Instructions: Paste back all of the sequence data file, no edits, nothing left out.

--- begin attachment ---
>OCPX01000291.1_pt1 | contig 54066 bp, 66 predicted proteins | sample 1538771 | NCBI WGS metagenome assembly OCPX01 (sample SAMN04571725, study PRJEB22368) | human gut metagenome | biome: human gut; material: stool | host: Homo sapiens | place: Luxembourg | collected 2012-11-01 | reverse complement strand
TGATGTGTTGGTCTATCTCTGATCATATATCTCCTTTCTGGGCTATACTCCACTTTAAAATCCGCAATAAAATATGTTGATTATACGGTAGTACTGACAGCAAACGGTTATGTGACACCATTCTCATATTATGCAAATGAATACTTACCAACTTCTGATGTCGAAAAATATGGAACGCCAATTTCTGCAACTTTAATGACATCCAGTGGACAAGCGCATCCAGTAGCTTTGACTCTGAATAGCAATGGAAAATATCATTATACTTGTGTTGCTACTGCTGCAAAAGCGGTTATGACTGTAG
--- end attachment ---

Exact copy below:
>OCPX01000291.1_pt1 | contig 54066 bp, 66 predicted proteins | sample 1538771 | NCBI WGS metagenome assembly OCPX01 (sample SAMN04571725, study PRJEB22368) | human gut metagenome | biome: human gut; material: stool | host: Homo sapiens | place: Luxembourg | collected 2012-11-01 | reverse complement strand
TGATGTGTTGGTCTATCTCTGATCATATATCTCCTTTCTGGGCTATACTCCACTTTAAAATCCGCAATAAAATATGTTGATTATACGGTAGTACTGACAGCAAACGGTTATGTGACACCATTCTCATATTATGCAAATGAATACTTACCAACTTCTGATGTCGAAAAATATGGAACGCCAATTTCTGCAACTTTAATGACATCCAGTGGACAAGCGCATCCAGTAGCTTTGACTCTGAATAGCAATGGAAAATATCATTATACTTGTGTTGCTACTGCTGCAAAAGCGGTTATGACTGTAG